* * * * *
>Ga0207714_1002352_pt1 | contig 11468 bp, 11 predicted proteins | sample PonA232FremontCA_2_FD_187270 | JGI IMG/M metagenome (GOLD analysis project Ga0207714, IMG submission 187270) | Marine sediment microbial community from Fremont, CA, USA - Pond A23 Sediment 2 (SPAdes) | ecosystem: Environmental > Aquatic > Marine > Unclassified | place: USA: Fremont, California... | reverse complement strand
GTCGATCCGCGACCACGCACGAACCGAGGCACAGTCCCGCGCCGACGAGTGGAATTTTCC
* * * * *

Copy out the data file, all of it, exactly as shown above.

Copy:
>Ga0207714_1002352_pt1 | contig 11468 bp, 11 predicted proteins | sample PonA232FremontCA_2_FD_187270 | JGI IMG/M metagenome (GOLD analysis project Ga0207714, IMG submission 187270) | Marine sediment microbial community from Fremont, CA, USA - Pond A23 Sediment 2 (SPAdes) | ecosystem: Environmental > Aquatic > Marine > Unclassified | place: USA: Fremont, California... | reverse complement strand
GTCGATCCGCGACCACGCACGAACCGAGGCACAGTCCCGCGCCGACGAGTGGAATTTTCC